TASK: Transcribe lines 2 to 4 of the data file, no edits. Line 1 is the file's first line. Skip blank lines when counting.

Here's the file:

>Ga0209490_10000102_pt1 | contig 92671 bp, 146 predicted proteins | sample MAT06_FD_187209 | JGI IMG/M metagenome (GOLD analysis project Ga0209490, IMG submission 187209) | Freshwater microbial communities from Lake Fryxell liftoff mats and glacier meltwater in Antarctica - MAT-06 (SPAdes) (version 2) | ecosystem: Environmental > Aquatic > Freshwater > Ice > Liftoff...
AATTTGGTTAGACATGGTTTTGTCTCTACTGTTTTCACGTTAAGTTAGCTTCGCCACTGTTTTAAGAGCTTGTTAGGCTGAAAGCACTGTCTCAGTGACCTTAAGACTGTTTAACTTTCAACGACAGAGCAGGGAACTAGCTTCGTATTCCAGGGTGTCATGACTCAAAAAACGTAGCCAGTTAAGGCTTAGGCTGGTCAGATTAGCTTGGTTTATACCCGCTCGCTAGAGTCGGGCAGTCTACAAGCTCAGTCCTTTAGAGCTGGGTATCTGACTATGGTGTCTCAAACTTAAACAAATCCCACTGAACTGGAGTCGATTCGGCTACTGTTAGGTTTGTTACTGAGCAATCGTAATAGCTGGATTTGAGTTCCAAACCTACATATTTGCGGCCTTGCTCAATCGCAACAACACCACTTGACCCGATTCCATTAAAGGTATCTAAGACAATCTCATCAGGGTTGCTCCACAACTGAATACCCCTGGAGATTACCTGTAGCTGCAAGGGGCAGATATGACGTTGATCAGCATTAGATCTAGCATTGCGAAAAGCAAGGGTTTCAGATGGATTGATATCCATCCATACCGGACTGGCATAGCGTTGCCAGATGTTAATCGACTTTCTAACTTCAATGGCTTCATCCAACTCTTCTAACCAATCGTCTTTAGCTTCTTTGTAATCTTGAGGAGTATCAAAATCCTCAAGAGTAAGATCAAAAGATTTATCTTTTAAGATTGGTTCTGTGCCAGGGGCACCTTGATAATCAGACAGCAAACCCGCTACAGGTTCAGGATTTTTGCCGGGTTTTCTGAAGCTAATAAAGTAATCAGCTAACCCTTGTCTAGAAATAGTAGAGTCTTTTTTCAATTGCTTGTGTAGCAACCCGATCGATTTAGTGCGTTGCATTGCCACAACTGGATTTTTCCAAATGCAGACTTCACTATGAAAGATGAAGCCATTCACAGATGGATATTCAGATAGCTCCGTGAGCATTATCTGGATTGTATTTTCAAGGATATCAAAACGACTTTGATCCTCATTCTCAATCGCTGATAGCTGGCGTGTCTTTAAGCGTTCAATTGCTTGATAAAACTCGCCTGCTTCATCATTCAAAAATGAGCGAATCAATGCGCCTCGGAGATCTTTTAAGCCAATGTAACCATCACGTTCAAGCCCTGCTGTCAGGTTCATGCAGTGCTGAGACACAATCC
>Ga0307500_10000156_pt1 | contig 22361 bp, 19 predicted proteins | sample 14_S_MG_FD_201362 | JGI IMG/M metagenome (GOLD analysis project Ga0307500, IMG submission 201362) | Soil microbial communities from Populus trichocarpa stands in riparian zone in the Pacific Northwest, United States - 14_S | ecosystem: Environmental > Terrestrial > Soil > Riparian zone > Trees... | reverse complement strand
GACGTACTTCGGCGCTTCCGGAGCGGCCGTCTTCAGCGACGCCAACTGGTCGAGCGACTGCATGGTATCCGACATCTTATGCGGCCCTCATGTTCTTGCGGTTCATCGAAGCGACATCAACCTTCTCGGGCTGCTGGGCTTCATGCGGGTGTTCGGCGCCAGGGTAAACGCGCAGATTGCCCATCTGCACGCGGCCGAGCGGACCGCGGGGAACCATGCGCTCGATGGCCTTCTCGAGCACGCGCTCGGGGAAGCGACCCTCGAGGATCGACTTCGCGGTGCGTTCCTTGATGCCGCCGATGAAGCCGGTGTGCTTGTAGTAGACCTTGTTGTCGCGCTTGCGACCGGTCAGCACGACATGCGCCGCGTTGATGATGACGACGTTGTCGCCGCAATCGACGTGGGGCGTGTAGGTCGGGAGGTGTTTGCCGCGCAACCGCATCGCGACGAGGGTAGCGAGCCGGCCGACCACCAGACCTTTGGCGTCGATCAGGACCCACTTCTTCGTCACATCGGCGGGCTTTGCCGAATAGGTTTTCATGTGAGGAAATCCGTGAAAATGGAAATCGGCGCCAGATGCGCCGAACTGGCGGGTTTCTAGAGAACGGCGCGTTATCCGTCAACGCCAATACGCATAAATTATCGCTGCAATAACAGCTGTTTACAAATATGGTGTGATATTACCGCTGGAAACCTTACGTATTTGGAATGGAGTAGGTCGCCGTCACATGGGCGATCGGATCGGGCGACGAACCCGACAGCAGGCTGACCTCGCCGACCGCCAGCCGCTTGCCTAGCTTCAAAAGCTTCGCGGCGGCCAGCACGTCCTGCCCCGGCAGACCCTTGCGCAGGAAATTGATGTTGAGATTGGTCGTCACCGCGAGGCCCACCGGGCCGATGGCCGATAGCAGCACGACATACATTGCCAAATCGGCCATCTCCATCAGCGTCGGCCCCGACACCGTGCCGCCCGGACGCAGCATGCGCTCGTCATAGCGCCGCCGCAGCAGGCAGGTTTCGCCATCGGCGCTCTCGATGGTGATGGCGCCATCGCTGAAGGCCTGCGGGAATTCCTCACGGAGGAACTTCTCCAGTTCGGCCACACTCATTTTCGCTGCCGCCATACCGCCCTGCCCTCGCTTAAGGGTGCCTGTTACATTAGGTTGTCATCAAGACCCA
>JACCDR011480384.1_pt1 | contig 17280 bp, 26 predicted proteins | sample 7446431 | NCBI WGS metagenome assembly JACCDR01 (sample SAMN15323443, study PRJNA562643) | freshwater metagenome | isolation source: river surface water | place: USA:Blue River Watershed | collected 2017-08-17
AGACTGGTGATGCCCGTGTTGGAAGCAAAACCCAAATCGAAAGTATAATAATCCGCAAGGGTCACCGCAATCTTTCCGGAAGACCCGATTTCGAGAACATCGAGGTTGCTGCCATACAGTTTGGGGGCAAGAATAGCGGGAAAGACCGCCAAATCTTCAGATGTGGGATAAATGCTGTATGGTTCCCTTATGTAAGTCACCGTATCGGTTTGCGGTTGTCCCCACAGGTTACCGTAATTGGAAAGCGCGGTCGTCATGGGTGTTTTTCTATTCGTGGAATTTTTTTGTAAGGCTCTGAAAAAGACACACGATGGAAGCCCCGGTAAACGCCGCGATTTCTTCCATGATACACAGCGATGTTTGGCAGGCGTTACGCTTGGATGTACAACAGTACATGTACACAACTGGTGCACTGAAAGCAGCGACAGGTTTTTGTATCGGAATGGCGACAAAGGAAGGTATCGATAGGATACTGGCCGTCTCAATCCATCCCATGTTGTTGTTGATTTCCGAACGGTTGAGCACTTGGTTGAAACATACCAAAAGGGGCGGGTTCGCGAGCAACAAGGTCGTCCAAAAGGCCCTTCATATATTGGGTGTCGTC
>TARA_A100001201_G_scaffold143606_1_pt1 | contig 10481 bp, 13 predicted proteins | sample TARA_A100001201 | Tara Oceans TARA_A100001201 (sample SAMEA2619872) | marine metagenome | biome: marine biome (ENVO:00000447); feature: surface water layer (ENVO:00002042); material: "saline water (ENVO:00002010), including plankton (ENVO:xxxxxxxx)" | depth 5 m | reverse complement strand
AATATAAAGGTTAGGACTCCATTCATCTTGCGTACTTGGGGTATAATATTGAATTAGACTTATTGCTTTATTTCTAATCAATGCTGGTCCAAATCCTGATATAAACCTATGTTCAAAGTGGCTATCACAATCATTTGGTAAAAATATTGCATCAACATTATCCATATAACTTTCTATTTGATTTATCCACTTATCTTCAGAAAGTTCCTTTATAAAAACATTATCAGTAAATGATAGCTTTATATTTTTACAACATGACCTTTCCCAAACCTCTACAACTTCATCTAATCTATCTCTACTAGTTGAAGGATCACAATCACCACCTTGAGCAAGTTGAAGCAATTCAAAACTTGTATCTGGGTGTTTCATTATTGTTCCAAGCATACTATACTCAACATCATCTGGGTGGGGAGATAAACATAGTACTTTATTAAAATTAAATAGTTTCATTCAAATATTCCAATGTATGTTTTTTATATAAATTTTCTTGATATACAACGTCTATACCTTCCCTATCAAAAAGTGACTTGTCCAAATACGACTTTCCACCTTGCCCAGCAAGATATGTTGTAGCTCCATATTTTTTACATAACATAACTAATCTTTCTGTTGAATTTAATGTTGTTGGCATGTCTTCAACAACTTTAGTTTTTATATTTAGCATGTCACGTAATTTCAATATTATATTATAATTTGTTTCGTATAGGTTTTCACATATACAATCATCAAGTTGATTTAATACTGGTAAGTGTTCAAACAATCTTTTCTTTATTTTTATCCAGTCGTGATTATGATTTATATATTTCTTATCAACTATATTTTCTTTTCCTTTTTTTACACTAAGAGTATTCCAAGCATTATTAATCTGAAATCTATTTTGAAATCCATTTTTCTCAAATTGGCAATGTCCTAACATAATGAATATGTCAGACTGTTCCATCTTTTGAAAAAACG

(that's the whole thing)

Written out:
AATTTGGTTAGACATGGTTTTGTCTCTACTGTTTTCACGTTAAGTTAGCTTCGCCACTGTTTTAAGAGCTTGTTAGGCTGAAAGCACTGTCTCAGTGACCTTAAGACTGTTTAACTTTCAACGACAGAGCAGGGAACTAGCTTCGTATTCCAGGGTGTCATGACTCAAAAAACGTAGCCAGTTAAGGCTTAGGCTGGTCAGATTAGCTTGGTTTATACCCGCTCGCTAGAGTCGGGCAGTCTACAAGCTCAGTCCTTTAGAGCTGGGTATCTGACTATGGTGTCTCAAACTTAAACAAATCCCACTGAACTGGAGTCGATTCGGCTACTGTTAGGTTTGTTACTGAGCAATCGTAATAGCTGGATTTGAGTTCCAAACCTACATATTTGCGGCCTTGCTCAATCGCAACAACACCACTTGACCCGATTCCATTAAAGGTATCTAAGACAATCTCATCAGGGTTGCTCCACAACTGAATACCCCTGGAGATTACCTGTAGCTGCAAGGGGCAGATATGACGTTGATCAGCATTAGATCTAGCATTGCGAAAAGCAAGGGTTTCAGATGGATTGATATCCATCCATACCGGACTGGCATAGCGTTGCCAGATGTTAATCGACTTTCTAACTTCAATGGCTTCATCCAACTCTTCTAACCAATCGTCTTTAGCTTCTTTGTAATCTTGAGGAGTATCAAAATCCTCAAGAGTAAGATCAAAAGATTTATCTTTTAAGATTGGTTCTGTGCCAGGGGCACCTTGATAATCAGACAGCAAACCCGCTACAGGTTCAGGATTTTTGCCGGGTTTTCTGAAGCTAATAAAGTAATCAGCTAACCCTTGTCTAGAAATAGTAGAGTCTTTTTTCAATTGCTTGTGTAGCAACCCGATCGATTTAGTGCGTTGCATTGCCACAACTGGATTTTTCCAAATGCAGACTTCACTATGAAAGATGAAGCCATTCACAGATGGATATTCAGATAGCTCCGTGAGCATTATCTGGATTGTATTTTCAAGGATATCAAAACGACTTTGATCCTCATTCTCAATCGCTGATAGCTGGCGTGTCTTTAAGCGTTCAATTGCTTGATAAAACTCGCCTGCTTCATCATTCAAAAATGAGCGAATCAATGCGCCTCGGAGATCTTTTAAGCCAATGTAACCATCACGTTCAAGCCCTGCTGTCAGGTTCATGCAGTGCTGAGACACAATCC
>Ga0307500_10000156_pt1 | contig 22361 bp, 19 predicted proteins | sample 14_S_MG_FD_201362 | JGI IMG/M metagenome (GOLD analysis project Ga0307500, IMG submission 201362) | Soil microbial communities from Populus trichocarpa stands in riparian zone in the Pacific Northwest, United States - 14_S | ecosystem: Environmental > Terrestrial > Soil > Riparian zone > Trees... | reverse complement strand
GACGTACTTCGGCGCTTCCGGAGCGGCCGTCTTCAGCGACGCCAACTGGTCGAGCGACTGCATGGTATCCGACATCTTATGCGGCCCTCATGTTCTTGCGGTTCATCGAAGCGACATCAACCTTCTCGGGCTGCTGGGCTTCATGCGGGTGTTCGGCGCCAGGGTAAACGCGCAGATTGCCCATCTGCACGCGGCCGAGCGGACCGCGGGGAACCATGCGCTCGATGGCCTTCTCGAGCACGCGCTCGGGGAAGCGACCCTCGAGGATCGACTTCGCGGTGCGTTCCTTGATGCCGCCGATGAAGCCGGTGTGCTTGTAGTAGACCTTGTTGTCGCGCTTGCGACCGGTCAGCACGACATGCGCCGCGTTGATGATGACGACGTTGTCGCCGCAATCGACGTGGGGCGTGTAGGTCGGGAGGTGTTTGCCGCGCAACCGCATCGCGACGAGGGTAGCGAGCCGGCCGACCACCAGACCTTTGGCGTCGATCAGGACCCACTTCTTCGTCACATCGGCGGGCTTTGCCGAATAGGTTTTCATGTGAGGAAATCCGTGAAAATGGAAATCGGCGCCAGATGCGCCGAACTGGCGGGTTTCTAGAGAACGGCGCGTTATCCGTCAACGCCAATACGCATAAATTATCGCTGCAATAACAGCTGTTTACAAATATGGTGTGATATTACCGCTGGAAACCTTACGTATTTGGAATGGAGTAGGTCGCCGTCACATGGGCGATCGGATCGGGCGACGAACCCGACAGCAGGCTGACCTCGCCGACCGCCAGCCGCTTGCCTAGCTTCAAAAGCTTCGCGGCGGCCAGCACGTCCTGCCCCGGCAGACCCTTGCGCAGGAAATTGATGTTGAGATTGGTCGTCACCGCGAGGCCCACCGGGCCGATGGCCGATAGCAGCACGACATACATTGCCAAATCGGCCATCTCCATCAGCGTCGGCCCCGACACCGTGCCGCCCGGACGCAGCATGCGCTCGTCATAGCGCCGCCGCAGCAGGCAGGTTTCGCCATCGGCGCTCTCGATGGTGATGGCGCCATCGCTGAAGGCCTGCGGGAATTCCTCACGGAGGAACTTCTCCAGTTCGGCCACACTCATTTTCGCTGCCGCCATACCGCCCTGCCCTCGCTTAAGGGTGCCTGTTACATTAGGTTGTCATCAAGACCCA